It’s been several weeks since I’ve written about my  journey to motherhood. In the last Mommy Monday post, I shared how I was finally pulled out of Postpartum Depression by my third pregnancy in less than three years. It turned out to be the jolt I needed to get my hormones back where they needed to be.

I had a hard time preparing myself for baby #3.  But I was blessed yet again with an uneventful pregnancy, a more patient-centered doctor, and a much smoother delivery than my first two (they had been rather nightmarish).  When nine months were finally finished, I ended up with a bundle of complete sweetness. God, who thought it would be funny to give me three kids in less than three years (His sense of humor is sometimes lost on me) was kind enough to give me a calm and happy baby this time. I’m convinced that she was the best baby in the entire world. Not one fussy-for-no-reason night. Not one. She slept through the night early and gave me no trouble at all. She was awesome! (She’s four now and is trying to outlive her good reputation!)

As I learned to survive daily life with three babies (thank you, Mama), I was physically exhausted. Of course, who wouldn’t be??! I was chasing a crazy toddler, an 18 month old, and taking care of a newborn. But what I still didn’t know was that hypothyroidism was steadily creeping up on me, sapping what little energy I did have. I’m pretty sure that it started after the birth of my second baby (read about that here), but I had yet to be diagnosed. So now, I was no longer depressed. Instead, I was just fading away mentally and physically…all the while not knowing that I was a poster child for Hypothyroidism.

thyroid gland (pic from

Who knew that one small butterfly-shaped gland could affect your life so greatly. But what’s worse, is that I ignored just about every symptom I displayed–I wrote them off as the result of life with three babies.

What made me reconsider these symptoms? My OB/GYN. I love her. She took a look at me, listened to me explain my irregular cycles, my dry skin, my sluggishness and asked me if I had ever had my thyroid checked. Nope. I’d had a doctor suggest it might be low, but no one ever pointed me to the lab, scheduled me with an endocrinologist, and arranged for an ultrasound on my thyroid. She’s great….I love her. I owe her my life.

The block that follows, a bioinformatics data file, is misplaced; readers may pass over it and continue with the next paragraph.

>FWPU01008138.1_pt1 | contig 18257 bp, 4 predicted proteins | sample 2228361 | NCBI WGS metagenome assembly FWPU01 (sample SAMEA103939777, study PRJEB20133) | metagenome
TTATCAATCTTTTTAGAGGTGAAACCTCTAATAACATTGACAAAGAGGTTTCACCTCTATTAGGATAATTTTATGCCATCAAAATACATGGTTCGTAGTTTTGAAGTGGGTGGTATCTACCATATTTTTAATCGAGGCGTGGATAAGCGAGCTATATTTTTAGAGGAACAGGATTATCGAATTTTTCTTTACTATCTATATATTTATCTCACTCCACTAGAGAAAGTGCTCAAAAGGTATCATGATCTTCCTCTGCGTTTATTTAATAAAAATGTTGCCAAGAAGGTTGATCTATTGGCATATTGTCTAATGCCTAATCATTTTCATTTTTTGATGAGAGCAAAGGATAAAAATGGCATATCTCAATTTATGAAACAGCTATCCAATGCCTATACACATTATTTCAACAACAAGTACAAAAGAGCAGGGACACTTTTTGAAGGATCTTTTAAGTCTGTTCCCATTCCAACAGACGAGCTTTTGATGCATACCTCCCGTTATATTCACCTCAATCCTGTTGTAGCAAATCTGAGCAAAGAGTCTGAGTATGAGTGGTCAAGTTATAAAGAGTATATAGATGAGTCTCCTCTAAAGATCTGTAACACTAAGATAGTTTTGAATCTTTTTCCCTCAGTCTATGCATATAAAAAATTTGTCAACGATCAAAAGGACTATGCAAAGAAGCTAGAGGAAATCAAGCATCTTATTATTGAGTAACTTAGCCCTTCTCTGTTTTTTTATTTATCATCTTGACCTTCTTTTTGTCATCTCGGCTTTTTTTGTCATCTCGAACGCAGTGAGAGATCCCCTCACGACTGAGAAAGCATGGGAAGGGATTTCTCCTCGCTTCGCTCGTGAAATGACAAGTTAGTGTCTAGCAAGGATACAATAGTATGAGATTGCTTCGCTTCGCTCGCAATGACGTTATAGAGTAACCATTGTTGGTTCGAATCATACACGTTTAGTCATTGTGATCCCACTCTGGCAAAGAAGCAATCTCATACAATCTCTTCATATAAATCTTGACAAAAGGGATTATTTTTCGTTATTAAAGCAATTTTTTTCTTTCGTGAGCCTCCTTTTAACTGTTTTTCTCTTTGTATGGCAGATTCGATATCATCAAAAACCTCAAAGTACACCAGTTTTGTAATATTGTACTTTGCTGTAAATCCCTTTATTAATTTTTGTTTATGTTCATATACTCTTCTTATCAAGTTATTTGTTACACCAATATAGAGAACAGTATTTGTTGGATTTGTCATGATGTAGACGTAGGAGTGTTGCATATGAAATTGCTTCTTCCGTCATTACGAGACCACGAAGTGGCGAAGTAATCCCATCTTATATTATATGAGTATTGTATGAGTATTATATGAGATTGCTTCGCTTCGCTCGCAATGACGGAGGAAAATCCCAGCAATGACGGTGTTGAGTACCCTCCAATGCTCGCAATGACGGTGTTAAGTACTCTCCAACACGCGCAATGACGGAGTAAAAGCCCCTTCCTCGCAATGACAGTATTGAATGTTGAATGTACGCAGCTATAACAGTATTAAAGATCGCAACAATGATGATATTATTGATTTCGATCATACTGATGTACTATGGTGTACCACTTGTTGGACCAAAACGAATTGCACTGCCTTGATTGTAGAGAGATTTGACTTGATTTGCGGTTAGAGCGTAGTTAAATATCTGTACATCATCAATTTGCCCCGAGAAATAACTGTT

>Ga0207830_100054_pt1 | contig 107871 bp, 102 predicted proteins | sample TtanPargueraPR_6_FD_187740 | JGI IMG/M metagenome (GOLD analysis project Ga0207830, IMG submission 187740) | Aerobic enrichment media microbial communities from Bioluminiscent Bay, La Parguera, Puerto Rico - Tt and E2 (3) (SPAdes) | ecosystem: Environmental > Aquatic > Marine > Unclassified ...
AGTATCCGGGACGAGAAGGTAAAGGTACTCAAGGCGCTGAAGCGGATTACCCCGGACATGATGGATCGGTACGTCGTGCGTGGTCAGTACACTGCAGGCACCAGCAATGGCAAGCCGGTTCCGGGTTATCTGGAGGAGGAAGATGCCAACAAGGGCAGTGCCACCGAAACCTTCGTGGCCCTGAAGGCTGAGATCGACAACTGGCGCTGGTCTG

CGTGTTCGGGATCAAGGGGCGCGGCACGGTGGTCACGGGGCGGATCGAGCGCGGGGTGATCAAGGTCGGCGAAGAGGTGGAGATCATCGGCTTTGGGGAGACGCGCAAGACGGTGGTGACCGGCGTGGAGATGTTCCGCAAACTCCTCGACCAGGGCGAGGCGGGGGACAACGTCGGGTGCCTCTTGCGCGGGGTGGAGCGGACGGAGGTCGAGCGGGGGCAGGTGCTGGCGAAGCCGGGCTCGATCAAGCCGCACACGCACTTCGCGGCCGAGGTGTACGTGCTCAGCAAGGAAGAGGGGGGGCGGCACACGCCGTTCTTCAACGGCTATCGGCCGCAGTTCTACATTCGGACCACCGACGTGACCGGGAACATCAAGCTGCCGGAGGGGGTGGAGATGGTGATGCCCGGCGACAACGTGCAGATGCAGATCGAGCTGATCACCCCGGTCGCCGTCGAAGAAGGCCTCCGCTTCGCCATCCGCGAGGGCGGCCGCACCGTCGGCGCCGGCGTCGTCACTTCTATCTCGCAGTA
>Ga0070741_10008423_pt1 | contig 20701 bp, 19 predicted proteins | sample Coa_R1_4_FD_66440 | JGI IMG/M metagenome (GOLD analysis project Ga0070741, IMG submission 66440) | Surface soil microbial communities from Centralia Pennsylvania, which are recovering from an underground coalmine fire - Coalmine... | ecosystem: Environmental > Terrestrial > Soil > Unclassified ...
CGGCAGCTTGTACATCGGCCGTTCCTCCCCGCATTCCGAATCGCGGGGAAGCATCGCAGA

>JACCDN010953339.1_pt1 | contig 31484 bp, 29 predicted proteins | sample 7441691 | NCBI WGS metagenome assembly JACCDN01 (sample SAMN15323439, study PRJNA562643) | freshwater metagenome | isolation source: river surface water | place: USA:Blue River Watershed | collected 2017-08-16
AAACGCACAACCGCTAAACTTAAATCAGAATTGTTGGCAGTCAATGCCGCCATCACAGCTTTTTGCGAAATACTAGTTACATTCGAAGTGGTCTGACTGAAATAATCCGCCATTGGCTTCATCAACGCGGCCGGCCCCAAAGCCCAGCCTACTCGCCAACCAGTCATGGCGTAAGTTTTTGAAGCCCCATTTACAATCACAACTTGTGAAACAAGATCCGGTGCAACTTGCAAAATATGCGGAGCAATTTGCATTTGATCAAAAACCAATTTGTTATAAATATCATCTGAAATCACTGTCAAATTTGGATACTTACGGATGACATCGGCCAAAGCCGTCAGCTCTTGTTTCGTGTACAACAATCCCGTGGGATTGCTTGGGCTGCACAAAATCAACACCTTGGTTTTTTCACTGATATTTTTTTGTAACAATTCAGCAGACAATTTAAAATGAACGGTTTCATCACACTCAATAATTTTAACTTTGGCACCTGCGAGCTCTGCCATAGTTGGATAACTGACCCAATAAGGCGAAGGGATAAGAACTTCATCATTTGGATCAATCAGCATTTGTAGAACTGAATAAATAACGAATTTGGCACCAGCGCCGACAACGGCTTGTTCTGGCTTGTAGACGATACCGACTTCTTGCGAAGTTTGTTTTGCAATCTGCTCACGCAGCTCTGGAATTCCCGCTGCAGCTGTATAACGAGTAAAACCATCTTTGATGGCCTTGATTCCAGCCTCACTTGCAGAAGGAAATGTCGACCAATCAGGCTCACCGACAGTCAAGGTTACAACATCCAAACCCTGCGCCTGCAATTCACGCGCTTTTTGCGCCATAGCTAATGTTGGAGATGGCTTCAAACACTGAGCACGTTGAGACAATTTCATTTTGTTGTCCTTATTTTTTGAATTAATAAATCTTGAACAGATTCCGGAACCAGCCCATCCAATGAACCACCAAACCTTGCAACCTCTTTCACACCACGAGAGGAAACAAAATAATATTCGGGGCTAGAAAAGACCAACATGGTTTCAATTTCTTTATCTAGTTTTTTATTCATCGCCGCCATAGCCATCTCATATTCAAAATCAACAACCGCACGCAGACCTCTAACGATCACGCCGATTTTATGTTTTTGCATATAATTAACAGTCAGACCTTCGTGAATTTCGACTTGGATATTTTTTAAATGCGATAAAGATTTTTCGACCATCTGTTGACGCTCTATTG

And also owe my life to my endocrinologist (I love him, too) and the tiny little pill that he prescribed for me. It regulates all the important things about my thyroid and makes me feel sane. Makes me clear headed. Gives me energy. It gives me my life back.

Thyroid Pictures Slideshow: Thyroid Symptoms and Solutions (a great slide show from

After almost two years of poppin’ pills, I’m finally used to feeling as good as I do. Most mornings I wake up feeling pretty good. I don’t freak out when something throws my plans off. I don’t feel anxious or foggy headed or constantly tired or any of the other millions things hypothyroidism can make you feel.

But recently I had a relapse of sorts. For 2 days I forgot to take my medicine. Totally forgot. I woke up busy on both days thinking about all that needed to be done, so I forgot my medicine. Day One: no problems. Day Two: I started feeling a bit tired and worried about how I was going to get everything done. By late afternoon, my head was not feeling the best, and I was tired. That evening I had a meeting. The room was air conditioned and although the other ladies were sweating, my arms were freezing, but the rest of me was hot. My head was hurting. My body started to ache. I had to sit down while the other ladies mingled and talked. My stomach began to feel bad. During part of our meeting, I asked a friend the same question two or three times and couldn’t remember her answer or the fact that I had already asked her. I’m sure she thought I was on drugs!  But the fact was I needed some! By the time the meeting was over, I was exhausted. Thankfully, I car-pooled and didn’t have to drive the hour back home. I dozed in the back seat. When I got home, I took my medicine. The next day I stayed in bed and did very little. It took me ALL day to recover. ALL DAY. And I realized, that is how I used to feel every day! (thank you God for my doctors!)

So it’s been a long journey up the mountain of Motherhood, through the forest of postpartum depression, and into the foggy valley of hypothyroidism, but I am finally seeing the mist rise and the sun shine. The past year has been the first time in 7 years that I have been able to think.

It’s nice.

I had almost forgotten what it was like.

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